After the largely attractive performance of Tuesday afternoon, there was a sharp regression in D-backs play today, in particular from our pitchers. Ian Kennedy had a poor outing, allowing five earned runs in three innings, and the bullpen wasn't a great deal better. They coughed up six more for Milwaukee the rest of the way, with several relief arms encountering their first earned runs of pre-season. On the plus side, we had no problems teeing off on Randy Wolf, and did play error-free baseball.
The defeat brought us into double-digits for losses, with Arizona's record now 5-10.
Kennedy allowed a couple of hits and a run in his first inning, but it was the second frame where he really hit trouble, simply not being able to get the third out. Two doubles and two singles came off the bat of the Brewers, and four runs resulted, before Kennedy was finally able to close the door. The third inning was a little better, after a lead-off double and a walk, but the final line of eight hits and a walk in three frames was pretty forgettable. Kennedy has allowed fourteen hits and seven earned runs in eight innings, meaning that three of our projected rotation now have spring ERAs of 7.88 or higher. Kennedy was unimpressed with himself:
"It doesn't matter if it's spring training or not, I'm frustrated with not doing well.. I hate not doing well. The competitor in me just wants to do well," Kennedy said. "I'm trying to work on things and it's frustrating when you try to go back to those things where you're normally sharp, like during the season, and it's not falling for you. My change up, I kept cutting it today. Usually that's my go-to pitch and I couldn't throw that for a strike. That's the frustrating part."
These early struggles are something Kevin Towers addressed today, though more specifically with regard to Joe Saunders and Zach Duke. He isn't concerned: "I’d be a little more concerned if some of these guys were normally pitching at 88-90 and they were 84-86. I haven’t seen any of that; their velos have been pretty normal," and added, "Especially with left-handers, once games start, you get the adrenaline rush and hitters get a little bit more adrenaline. Guys that are touch/feel command type guys – the hitters are a little more jumpy at the plate (during the season) and you can get the outs you might not get here when the hitters are more relaxed in spring training."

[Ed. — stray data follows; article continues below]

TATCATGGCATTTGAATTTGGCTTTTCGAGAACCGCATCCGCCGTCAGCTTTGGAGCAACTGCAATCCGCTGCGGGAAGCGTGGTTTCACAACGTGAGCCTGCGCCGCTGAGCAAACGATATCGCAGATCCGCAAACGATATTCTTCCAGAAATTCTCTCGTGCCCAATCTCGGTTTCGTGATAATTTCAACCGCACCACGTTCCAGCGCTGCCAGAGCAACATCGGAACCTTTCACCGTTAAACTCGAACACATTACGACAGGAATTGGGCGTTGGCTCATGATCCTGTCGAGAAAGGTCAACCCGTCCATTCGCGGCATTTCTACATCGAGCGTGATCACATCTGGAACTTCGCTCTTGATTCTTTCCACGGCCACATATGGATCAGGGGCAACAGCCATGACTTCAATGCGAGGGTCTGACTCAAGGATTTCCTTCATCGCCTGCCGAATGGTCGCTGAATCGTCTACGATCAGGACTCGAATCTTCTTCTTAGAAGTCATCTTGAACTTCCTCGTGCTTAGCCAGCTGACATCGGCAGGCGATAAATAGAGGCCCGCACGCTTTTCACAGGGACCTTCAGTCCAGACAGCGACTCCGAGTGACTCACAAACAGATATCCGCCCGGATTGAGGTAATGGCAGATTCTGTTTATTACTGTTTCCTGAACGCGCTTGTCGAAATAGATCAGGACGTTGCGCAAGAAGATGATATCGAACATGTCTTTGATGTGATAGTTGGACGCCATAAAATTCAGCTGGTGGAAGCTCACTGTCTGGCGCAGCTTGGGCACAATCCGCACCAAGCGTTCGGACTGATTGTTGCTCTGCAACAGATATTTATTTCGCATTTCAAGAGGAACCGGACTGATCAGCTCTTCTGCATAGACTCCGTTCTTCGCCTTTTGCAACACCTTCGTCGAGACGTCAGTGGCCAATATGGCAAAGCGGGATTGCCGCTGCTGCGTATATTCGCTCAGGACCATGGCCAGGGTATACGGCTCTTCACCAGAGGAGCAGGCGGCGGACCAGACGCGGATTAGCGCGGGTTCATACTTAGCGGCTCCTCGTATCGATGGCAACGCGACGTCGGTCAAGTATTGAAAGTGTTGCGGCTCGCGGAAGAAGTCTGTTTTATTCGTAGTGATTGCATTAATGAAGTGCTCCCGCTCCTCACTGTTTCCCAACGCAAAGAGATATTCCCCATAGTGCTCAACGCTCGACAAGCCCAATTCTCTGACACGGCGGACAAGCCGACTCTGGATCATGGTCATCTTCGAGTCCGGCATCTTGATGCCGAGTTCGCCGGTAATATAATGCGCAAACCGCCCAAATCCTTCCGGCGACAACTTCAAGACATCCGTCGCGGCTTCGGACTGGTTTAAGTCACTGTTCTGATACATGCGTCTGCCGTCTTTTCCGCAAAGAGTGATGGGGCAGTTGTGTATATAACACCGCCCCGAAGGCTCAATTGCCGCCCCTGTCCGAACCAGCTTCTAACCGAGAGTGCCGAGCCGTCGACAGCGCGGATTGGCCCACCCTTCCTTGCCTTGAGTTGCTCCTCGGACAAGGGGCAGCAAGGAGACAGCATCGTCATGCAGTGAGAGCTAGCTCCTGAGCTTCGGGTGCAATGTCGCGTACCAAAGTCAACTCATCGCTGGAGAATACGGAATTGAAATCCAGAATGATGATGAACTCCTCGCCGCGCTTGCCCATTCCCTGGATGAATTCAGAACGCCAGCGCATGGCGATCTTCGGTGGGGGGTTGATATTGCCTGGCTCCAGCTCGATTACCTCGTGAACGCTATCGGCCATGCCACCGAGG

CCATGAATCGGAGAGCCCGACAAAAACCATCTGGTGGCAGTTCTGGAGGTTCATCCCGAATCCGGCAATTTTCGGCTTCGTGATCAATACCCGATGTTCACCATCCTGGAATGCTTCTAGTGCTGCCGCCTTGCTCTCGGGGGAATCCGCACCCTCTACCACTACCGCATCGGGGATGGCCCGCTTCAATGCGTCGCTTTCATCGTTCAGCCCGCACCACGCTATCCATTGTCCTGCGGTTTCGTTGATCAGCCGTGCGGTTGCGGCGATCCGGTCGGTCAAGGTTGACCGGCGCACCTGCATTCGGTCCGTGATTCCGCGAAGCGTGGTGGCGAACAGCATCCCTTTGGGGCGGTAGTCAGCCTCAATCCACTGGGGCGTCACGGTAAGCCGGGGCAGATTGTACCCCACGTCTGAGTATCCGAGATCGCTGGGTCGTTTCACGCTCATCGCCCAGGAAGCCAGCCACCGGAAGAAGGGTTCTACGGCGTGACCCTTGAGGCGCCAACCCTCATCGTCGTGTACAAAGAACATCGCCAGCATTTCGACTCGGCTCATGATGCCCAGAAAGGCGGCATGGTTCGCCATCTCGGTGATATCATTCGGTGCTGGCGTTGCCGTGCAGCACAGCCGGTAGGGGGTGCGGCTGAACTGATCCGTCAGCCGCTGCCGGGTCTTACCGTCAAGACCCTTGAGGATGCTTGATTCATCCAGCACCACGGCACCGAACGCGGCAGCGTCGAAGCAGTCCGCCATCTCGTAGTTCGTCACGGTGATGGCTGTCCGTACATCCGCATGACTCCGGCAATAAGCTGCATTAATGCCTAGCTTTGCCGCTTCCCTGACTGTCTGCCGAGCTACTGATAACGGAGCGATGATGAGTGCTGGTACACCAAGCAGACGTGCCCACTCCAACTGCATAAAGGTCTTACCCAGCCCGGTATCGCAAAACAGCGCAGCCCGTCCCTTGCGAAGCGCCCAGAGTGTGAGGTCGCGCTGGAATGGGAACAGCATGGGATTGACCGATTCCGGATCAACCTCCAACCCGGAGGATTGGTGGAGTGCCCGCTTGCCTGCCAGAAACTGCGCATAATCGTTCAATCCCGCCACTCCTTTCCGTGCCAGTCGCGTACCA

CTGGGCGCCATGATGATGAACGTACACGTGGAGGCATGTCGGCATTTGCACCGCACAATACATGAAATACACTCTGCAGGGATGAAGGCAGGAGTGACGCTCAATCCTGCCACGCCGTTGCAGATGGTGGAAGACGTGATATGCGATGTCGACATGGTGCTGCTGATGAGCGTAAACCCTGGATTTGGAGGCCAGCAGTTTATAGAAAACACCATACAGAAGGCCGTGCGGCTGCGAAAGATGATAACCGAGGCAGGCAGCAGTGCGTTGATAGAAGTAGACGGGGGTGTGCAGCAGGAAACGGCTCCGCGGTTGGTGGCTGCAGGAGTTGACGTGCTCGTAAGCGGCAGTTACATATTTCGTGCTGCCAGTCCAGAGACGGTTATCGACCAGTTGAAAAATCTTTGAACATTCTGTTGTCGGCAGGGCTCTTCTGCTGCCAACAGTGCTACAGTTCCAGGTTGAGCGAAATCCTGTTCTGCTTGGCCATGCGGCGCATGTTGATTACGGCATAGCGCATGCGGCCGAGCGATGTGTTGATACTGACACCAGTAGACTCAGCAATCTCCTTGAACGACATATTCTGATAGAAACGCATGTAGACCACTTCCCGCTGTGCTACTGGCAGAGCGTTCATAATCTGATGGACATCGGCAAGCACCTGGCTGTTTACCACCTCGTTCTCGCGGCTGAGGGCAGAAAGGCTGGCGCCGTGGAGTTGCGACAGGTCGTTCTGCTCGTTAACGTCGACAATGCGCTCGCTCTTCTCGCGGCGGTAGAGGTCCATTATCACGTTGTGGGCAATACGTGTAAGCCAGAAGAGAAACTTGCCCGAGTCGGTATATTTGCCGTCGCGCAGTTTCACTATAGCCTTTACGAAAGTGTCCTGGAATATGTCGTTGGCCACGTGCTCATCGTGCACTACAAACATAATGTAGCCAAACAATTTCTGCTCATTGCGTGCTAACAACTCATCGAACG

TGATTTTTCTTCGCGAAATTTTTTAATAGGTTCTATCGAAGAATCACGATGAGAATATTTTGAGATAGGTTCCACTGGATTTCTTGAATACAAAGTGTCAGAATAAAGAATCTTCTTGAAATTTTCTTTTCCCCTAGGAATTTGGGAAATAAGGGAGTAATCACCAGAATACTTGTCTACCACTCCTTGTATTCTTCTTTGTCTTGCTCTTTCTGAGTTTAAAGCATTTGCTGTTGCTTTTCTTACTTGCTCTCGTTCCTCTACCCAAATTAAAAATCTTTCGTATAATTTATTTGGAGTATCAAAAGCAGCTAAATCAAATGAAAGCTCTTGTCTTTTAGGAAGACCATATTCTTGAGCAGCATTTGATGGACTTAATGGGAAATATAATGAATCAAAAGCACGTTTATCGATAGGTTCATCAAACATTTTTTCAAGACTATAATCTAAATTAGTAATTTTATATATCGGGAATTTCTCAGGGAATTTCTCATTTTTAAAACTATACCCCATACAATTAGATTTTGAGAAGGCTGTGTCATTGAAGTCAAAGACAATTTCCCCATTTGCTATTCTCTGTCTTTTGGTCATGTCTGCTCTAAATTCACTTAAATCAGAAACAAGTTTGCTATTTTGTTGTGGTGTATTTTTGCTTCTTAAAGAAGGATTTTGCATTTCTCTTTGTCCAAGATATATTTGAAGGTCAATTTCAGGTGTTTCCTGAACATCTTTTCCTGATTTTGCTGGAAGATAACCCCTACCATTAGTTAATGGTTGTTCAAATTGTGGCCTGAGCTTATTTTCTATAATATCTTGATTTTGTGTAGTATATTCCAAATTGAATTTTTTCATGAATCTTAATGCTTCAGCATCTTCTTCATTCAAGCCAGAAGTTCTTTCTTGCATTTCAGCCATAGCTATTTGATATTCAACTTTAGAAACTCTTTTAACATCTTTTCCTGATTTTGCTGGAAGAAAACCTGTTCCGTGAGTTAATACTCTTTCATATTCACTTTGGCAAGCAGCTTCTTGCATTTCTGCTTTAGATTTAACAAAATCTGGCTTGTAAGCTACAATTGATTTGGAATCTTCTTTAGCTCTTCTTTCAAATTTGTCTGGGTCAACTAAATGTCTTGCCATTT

Speaking of lefties, Mike Hampton struggled in the fourth, giving up two runs on two hits and a walk - he also threw a wild pitch and committed a balk, our third of spring (we only had four all last year). They were his first runs allowed of the year, but seven hits and three walks in five innings are not great peripheral numbers. David Hernandez also gave up his first earned run in the sixth, doing so without a hit, on two walks, a wild pitch, a fielder's choice and a sacrifice fly. He has still only surrendered one hit in his five innings of work, but the five free passes he has issued are definitely not what you want to see from the guy who could be pitching the eighth frame in close games.
Esmerling Vasquez and Leyson Septimo steadied the ship with perfect innings, but the Brewers pulled ahead to stay in the eighth, off Yonata Ortega. A solo homer with one out was enough to tag the Empire State with the L, but he then gave up two more hits and a wild pitch. And Milwaukee then padded the lead, by tacking on two more in the ninth, off Joe Paterson, on two hits and a hit batter, completing the scoring. It wasn't just the 15 hits that were ugly: you also need to throw in the four walks, three wild pitches, two stolen bases and
a partridge in a pair tree a hit batter plus a balk into the equation, all of which allowed the opposition 90 feet they didn't earn.
The peak of the offense was the first grand-slam of 2011 for the Diamondbacks, coming off the bat of Collin Cowgill with two outs in the first, highlighting a five-run frame. No, make that highlighting the entire afternoon, as the rest of the way, we could add only three more to the tally. It was a good day for Willie Bloomquist and Geoff Blum, as they each reach safely three times - Bloomquist on a trio of hits from the lead-off spot, while Blum got a hit and two of our five walks. Tony Abreu was the other Diamondback to reach twice; there, I'm probably less impressed with the hit than the walk,. his first of spring - though he's still ahead of Xavier Nady.
Main bit of news out of the team was Matt Williams' broken foot. He suffered the injury Monday while throwing soft-toss to his son, Jacob. Steve Gilbert notes "It is the third time Williams has broken that same bone. He did so in 1995 and 2000 during his playing career, which caused doctors to insert a metal plate in the foot." Heck, he should have been okay this time then, shouldn't he - just need to go to a body shop and get them to whack out the dent of the plate. And, yes, this is why I am not a doctor, nor do I play one on TV....
The same piece also reports some better news, namely that Clay Zavada faced hitters for the first time this spring. According to our favorite mustache bearing reliever, "It went well. I didn't strike everybody out or anything like that, but I was happy. I was down in the zone and I got to face some really good hitters... My arm felt great today -- that's what I'm going to take away from this. Just overall, it's good to be back out there. I wanted to stay out there because I was having so much fun. It's a lot different than the last time I faced hitters in Reno." That would be the Zavada we know and love, so here's to his recovery continuing.